87 – March 28
“The trouble with being punctual is there’s no one there to appreciate it.”—Franklin P. Jones
When I attended a financial workshop years ago, we played a game called “It pays to be on time.” We were charged a dollar a minute for every minute we were late to class, to a maximum of ten dollars. You should have heard the arguments that went on each class about paying those fines! A veritable cornucopia of “Yeah, buts.”
“Yeah, but there was an accident on the freeway,” “Yeah, but my car broke down,” “Yeah, but my biggest client called with a problem and I had to help him,” etc. The workshop cost eight hundred dollars, yet here we were spending the first fifteen-twenty minutes of each class arguing whether or not someone owed their fine of two dollars!
There was an important lesson in this exercise. When you’re late, you’re late. Just own your responsibility that you made a choice that resulted in your being late. Whether it was to leave for the meeting with no leeway for traffic problems, to choose to pick up the ringing telephone when you were on your way out, or not having your car properly serviced so breakdowns don’t occur—these are all choices that are your responsibility. If your ship sails and you’re not on it, the reasons why you missed it won’t put you on it.
One evening during this workshop, I wasn’t feeling well and it was raining, so I made the choice not to go to class. The next week, as they read off the names of people who owed fines for being late, they ended with, “and Chellie Campbell, ten dollars.”
Surprised, I said, “I wasn’t late tonight!” and was told, “This is for last week when you didn’t show up.”
Hand on my hip, defensive attitude ready, I said, “Yeah, but I was sick!”
And before I got the word “sick” out of my mouth, I had a revelation. I often used getting sick as an excuse to cancel things when I had over-committed myself. Sometimes when I looked at my crowded calendar, I would plan in advance to call in sick to something. Then, by the power of suggestion, I would really get sick. This was a habit that needed to be broken!
I understood this lesson so powerfully in that moment that I paid the fine immediately with no further discussion. It was a cheap price to pay for a very significant life lesson.
“Time is my friend and I am always on time.”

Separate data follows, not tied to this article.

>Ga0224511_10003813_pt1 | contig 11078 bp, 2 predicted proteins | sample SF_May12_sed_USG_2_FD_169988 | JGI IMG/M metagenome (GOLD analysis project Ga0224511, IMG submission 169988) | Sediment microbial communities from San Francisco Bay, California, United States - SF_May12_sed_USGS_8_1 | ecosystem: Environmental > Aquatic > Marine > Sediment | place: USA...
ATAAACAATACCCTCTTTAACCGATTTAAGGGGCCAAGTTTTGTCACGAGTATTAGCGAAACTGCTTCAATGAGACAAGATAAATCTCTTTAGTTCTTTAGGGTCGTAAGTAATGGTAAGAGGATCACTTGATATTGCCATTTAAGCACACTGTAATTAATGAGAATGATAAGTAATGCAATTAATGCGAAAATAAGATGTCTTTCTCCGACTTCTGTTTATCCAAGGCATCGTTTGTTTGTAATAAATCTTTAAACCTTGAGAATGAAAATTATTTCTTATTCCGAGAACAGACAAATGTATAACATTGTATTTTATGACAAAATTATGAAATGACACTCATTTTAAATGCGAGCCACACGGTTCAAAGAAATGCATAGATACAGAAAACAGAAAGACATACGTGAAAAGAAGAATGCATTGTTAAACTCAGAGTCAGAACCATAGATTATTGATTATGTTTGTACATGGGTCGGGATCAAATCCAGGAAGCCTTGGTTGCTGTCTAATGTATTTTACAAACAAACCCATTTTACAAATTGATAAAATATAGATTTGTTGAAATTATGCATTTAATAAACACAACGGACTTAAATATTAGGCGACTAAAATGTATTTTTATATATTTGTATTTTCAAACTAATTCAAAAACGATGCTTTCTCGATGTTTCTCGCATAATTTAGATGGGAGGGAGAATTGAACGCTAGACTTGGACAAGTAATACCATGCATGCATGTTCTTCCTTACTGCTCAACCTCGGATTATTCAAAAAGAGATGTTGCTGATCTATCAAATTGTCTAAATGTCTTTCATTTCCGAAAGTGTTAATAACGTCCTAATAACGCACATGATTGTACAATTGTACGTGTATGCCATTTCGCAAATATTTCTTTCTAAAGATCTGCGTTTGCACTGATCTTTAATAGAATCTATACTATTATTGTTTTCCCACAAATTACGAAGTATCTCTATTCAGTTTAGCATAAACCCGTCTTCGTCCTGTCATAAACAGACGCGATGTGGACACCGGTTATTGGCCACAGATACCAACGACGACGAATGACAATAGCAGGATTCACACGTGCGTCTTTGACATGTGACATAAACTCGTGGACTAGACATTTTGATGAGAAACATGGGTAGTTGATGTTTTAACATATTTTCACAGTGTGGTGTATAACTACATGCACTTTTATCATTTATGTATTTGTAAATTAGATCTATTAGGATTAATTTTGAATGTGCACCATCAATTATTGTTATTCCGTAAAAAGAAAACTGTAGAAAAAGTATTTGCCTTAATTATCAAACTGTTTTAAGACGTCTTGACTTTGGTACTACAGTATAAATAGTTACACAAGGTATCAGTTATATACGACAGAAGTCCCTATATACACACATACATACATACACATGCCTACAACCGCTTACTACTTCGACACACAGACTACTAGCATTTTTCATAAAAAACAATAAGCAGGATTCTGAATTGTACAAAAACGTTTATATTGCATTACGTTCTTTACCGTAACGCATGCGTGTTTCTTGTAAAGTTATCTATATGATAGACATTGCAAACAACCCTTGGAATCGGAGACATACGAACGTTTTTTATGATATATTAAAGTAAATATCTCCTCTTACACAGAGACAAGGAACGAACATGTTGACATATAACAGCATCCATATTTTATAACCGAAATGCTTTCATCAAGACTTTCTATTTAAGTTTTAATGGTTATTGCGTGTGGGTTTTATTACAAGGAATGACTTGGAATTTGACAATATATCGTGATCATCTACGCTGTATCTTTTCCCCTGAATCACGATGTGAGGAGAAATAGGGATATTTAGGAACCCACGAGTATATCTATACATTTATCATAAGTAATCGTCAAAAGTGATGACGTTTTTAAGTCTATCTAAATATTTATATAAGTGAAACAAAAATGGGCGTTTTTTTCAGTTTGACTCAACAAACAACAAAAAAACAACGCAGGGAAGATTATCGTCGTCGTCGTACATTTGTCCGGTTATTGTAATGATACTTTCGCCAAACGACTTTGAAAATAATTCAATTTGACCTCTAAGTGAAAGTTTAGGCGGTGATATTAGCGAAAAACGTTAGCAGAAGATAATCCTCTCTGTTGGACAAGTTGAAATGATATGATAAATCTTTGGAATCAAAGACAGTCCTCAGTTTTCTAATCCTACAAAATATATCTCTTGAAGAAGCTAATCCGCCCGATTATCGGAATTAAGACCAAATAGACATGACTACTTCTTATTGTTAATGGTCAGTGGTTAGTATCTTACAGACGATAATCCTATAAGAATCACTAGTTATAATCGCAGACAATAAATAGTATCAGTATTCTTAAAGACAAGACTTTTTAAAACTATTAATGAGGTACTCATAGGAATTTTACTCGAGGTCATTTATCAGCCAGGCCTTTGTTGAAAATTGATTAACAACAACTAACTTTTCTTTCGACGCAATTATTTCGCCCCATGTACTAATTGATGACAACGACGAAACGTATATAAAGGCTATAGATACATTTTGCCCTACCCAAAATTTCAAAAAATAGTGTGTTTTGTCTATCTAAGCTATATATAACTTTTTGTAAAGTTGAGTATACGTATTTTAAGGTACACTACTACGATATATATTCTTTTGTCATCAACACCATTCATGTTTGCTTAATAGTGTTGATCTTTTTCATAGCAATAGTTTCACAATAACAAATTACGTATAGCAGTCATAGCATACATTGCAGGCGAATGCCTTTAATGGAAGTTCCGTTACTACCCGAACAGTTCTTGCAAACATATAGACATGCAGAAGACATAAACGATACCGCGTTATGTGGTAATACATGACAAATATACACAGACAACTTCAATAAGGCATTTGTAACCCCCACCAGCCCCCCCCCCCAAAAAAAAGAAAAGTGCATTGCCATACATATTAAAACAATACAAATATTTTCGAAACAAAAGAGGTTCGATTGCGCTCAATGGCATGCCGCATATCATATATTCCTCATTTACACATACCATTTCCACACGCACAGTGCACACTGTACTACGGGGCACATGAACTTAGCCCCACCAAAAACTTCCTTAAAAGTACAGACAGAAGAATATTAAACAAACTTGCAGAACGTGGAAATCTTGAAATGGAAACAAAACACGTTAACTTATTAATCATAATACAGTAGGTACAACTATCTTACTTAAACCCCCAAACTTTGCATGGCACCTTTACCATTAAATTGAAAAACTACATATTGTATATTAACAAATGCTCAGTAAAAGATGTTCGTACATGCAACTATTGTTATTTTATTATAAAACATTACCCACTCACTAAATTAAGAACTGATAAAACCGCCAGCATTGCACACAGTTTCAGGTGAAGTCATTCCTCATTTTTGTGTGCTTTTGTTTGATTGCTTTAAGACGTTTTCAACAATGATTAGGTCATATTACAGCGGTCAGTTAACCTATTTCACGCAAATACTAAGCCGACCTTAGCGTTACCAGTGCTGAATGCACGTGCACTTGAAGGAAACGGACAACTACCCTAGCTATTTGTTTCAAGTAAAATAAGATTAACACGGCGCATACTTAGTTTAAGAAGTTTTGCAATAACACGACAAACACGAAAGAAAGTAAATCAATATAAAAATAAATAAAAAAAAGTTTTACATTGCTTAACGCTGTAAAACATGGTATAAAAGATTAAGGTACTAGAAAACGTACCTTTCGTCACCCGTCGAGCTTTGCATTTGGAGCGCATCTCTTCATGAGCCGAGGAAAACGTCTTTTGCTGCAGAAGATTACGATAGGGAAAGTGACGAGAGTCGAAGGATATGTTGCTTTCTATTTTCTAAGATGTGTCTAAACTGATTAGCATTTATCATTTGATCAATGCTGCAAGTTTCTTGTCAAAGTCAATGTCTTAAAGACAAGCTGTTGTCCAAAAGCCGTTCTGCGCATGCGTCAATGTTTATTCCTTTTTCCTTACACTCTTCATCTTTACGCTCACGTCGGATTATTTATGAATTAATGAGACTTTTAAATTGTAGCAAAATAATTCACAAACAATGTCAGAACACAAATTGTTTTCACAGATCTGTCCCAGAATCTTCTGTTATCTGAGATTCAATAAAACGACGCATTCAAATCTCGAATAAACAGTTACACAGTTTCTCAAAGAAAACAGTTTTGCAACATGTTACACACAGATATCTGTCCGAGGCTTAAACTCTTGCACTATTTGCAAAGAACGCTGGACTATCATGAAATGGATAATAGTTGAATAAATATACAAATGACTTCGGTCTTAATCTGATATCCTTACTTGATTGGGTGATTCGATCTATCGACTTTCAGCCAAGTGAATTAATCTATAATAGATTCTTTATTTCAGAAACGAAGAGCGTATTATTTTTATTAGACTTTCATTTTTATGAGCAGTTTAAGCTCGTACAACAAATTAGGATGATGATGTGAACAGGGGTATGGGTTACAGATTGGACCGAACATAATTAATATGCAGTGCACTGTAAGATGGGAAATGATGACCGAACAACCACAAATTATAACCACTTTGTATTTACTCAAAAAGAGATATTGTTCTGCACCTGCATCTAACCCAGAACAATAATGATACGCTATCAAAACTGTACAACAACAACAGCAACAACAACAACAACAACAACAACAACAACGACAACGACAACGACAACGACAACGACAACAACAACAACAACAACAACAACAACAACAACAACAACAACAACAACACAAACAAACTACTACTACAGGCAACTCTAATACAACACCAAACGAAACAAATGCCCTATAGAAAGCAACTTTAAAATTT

Isn’t it funny how the Late People are always late nearly exactly the same amount of time? I remember one of my mother’s friends was always one hour late. For everything. She would arrive flustered and hurried and very apologetic. But you could set your watch by the exactly one hour she would be late! So of course, my mom started telling her things started an hour earlier so that they would be on time…
I err on the other side of the spectrum. I’m habitually early for everything. I know it’s partly because I don’t want to miss anything, but more than that, it’s my theater training. The curtain goes up at 8:00, the audience is in their seats and waiting and they’ve paid for their tickets and expect the show to start on time. All the actors have to be ready, in costume and makeup, and start the show.
I’ll never forget when I was performing in a production of “Little Mary Sunshine” at the Megaw Theater in Northridge. The director was Elaine Moe, and she was fabulously talented. And a strict taskmistress. She expected everyone to be promptly on time for every rehearsal. She gave us the rules in the beginning:
“You will be on time for every rehearsal. If you aren’t here on time, everyone in the cast will sit and do nothing but wait for you to arrive. When you do, you will go onstage and make a formal apology to everyone in the theater whose time you wasted.”
Brrrrr! I’m telling you, one person was late early on, and the rest of us sat and waited for her to arrive. When she did and saw everyone just sitting and staring at her, she gulped and turned white. She nervously made her stuttering apology, as Elaine and the rest of us stared at her.
I don’t remember anyone ever being late again.
I was so religiously on time that people always expected it of me. Once I was meeting my mother, my aunt Woodie, and my sisters for lunch at the Beverly Wilshire tea room, and somehow I ran late (traffic? I don’t remember). But I remember the looks of relief from all my family members when I rushed in 15 minutes after the appointed hour (this was in the Dark Ages BC – Before Cell phones).
“Oh, thank God you’re here,” my mother breathed with a deep sigh of relief. “We were sure something terrible had happened to you because you’re never late!”
Hee. Can people set their time by you?